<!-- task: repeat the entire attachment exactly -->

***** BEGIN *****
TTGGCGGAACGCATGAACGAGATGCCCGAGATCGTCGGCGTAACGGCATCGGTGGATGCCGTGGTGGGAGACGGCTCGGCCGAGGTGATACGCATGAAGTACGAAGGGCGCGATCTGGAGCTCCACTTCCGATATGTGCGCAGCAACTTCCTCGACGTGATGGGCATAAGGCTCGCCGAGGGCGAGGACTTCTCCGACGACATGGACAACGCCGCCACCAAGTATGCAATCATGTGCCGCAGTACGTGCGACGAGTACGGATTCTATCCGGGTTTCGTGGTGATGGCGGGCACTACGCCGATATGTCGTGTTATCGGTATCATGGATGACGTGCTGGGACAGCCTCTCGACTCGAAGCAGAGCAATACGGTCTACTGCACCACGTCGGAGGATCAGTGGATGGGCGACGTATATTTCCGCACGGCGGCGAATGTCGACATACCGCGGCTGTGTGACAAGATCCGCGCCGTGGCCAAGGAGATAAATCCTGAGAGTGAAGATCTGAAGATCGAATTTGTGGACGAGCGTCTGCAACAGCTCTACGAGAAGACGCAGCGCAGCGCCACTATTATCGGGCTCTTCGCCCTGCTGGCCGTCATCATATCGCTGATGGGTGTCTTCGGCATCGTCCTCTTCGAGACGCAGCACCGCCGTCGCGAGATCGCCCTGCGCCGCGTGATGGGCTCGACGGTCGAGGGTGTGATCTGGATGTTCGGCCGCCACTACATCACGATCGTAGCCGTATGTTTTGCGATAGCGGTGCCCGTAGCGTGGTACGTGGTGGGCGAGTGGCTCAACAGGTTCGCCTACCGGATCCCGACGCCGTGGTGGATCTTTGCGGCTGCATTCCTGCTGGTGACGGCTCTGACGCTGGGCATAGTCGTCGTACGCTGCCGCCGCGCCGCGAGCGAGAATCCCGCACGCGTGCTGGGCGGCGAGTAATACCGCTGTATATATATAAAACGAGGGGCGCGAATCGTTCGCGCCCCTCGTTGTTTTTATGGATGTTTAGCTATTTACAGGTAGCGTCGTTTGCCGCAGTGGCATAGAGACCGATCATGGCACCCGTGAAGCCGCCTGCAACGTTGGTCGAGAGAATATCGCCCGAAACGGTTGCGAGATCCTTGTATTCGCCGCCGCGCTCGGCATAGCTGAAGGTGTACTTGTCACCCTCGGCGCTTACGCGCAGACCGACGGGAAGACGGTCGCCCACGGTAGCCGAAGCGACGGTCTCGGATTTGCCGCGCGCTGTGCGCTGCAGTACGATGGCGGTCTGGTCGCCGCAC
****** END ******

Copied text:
TTGGCGGAACGCATGAACGAGATGCCCGAGATCGTCGGCGTAACGGCATCGGTGGATGCCGTGGTGGGAGACGGCTCGGCCGAGGTGATACGCATGAAGTACGAAGGGCGCGATCTGGAGCTCCACTTCCGATATGTGCGCAGCAACTTCCTCGACGTGATGGGCATAAGGCTCGCCGAGGGCGAGGACTTCTCCGACGACATGGACAACGCCGCCACCAAGTATGCAATCATGTGCCGCAGTACGTGCGACGAGTACGGATTCTATCCGGGTTTCGTGGTGATGGCGGGCACTACGCCGATATGTCGTGTTATCGGTATCATGGATGACGTGCTGGGACAGCCTCTCGACTCGAAGCAGAGCAATACGGTCTACTGCACCACGTCGGAGGATCAGTGGATGGGCGACGTATATTTCCGCACGGCGGCGAATGTCGACATACCGCGGCTGTGTGACAAGATCCGCGCCGTGGCCAAGGAGATAAATCCTGAGAGTGAAGATCTGAAGATCGAATTTGTGGACGAGCGTCTGCAACAGCTCTACGAGAAGACGCAGCGCAGCGCCACTATTATCGGGCTCTTCGCCCTGCTGGCCGTCATCATATCGCTGATGGGTGTCTTCGGCATCGTCCTCTTCGAGACGCAGCACCGCCGTCGCGAGATCGCCCTGCGCCGCGTGATGGGCTCGACGGTCGAGGGTGTGATCTGGATGTTCGGCCGCCACTACATCACGATCGTAGCCGTATGTTTTGCGATAGCGGTGCCCGTAGCGTGGTACGTGGTGGGCGAGTGGCTCAACAGGTTCGCCTACCGGATCCCGACGCCGTGGTGGATCTTTGCGGCTGCATTCCTGCTGGTGACGGCTCTGACGCTGGGCATAGTCGTCGTACGCTGCCGCCGCGCCGCGAGCGAGAATCCCGCACGCGTGCTGGGCGGCGAGTAATACCGCTGTATATATATAAAACGAGGGGCGCGAATCGTTCGCGCCCCTCGTTGTTTTTATGGATGTTTAGCTATTTACAGGTAGCGTCGTTTGCCGCAGTGGCATAGAGACCGATCATGGCACCCGTGAAGCCGCCTGCAACGTTGGTCGAGAGAATATCGCCCGAAACGGTTGCGAGATCCTTGTATTCGCCGCCGCGCTCGGCATAGCTGAAGGTGTACTTGTCACCCTCGGCGCTTACGCGCAGACCGACGGGAAGACGGTCGCCCACGGTAGCCGAAGCGACGGTCTCGGATTTGCCGCGCGCTGTGCGCTGCAGTACGATGGCGGTCTGGTCGCCGCAC